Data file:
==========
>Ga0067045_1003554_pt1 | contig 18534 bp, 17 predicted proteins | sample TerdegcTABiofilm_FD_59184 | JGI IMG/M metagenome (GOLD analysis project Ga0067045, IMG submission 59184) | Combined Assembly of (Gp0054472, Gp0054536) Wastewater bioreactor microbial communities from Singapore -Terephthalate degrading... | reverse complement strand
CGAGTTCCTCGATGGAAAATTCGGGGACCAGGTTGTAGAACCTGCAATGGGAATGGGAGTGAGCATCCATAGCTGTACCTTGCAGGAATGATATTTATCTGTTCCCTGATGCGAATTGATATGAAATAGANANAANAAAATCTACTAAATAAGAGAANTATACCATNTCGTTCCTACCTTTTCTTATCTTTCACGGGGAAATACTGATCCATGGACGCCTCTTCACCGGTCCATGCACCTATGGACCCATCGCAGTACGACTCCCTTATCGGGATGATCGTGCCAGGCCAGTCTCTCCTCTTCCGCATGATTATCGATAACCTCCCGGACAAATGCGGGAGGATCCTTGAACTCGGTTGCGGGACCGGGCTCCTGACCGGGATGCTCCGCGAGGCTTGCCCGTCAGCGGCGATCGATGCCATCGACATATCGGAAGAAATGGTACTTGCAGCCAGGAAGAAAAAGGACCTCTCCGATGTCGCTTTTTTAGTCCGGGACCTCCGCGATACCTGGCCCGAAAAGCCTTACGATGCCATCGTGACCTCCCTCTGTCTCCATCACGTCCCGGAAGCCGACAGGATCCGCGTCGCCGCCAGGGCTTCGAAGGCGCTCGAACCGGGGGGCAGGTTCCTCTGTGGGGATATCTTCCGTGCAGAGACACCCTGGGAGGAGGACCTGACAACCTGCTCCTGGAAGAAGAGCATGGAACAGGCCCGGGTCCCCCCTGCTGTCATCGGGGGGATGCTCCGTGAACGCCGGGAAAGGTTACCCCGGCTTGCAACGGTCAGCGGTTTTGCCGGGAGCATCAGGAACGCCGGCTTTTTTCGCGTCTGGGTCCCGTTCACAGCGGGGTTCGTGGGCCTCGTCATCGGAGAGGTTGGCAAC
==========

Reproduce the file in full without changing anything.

>Ga0067045_1003554_pt1 | contig 18534 bp, 17 predicted proteins | sample TerdegcTABiofilm_FD_59184 | JGI IMG/M metagenome (GOLD analysis project Ga0067045, IMG submission 59184) | Combined Assembly of (Gp0054472, Gp0054536) Wastewater bioreactor microbial communities from Singapore -Terephthalate degrading... | reverse complement strand
CGAGTTCCTCGATGGAAAATTCGGGGACCAGGTTGTAGAACCTGCAATGGGAATGGGAGTGAGCATCCATAGCTGTACCTTGCAGGAATGATATTTATCTGTTCCCTGATGCGAATTGATATGAAATAGANANAANAAAATCTACTAAATAAGAGAANTATACCATNTCGTTCCTACCTTTTCTTATCTTTCACGGGGAAATACTGATCCATGGACGCCTCTTCACCGGTCCATGCACCTATGGACCCATCGCAGTACGACTCCCTTATCGGGATGATCGTGCCAGGCCAGTCTCTCCTCTTCCGCATGATTATCGATAACCTCCCGGACAAATGCGGGAGGATCCTTGAACTCGGTTGCGGGACCGGGCTCCTGACCGGGATGCTCCGCGAGGCTTGCCCGTCAGCGGCGATCGATGCCATCGACATATCGGAAGAAATGGTACTTGCAGCCAGGAAGAAAAAGGACCTCTCCGATGTCGCTTTTTTAGTCCGGGACCTCCGCGATACCTGGCCCGAAAAGCCTTACGATGCCATCGTGACCTCCCTCTGTCTCCATCACGTCCCGGAAGCCGACAGGATCCGCGTCGCCGCCAGGGCTTCGAAGGCGCTCGAACCGGGGGGCAGGTTCCTCTGTGGGGATATCTTCCGTGCAGAGACACCCTGGGAGGAGGACCTGACAACCTGCTCCTGGAAGAAGAGCATGGAACAGGCCCGGGTCCCCCCTGCTGTCATCGGGGGGATGCTCCGTGAACGCCGGGAAAGGTTACCCCGGCTTGCAACGGTCAGCGGTTTTGCCGGGAGCATCAGGAACGCCGGCTTTTTTCGCGTCTGGGTCCCGTTCACAGCGGGGTTCGTGGGCCTCGTCATCGGAGAGGTTGGCAAC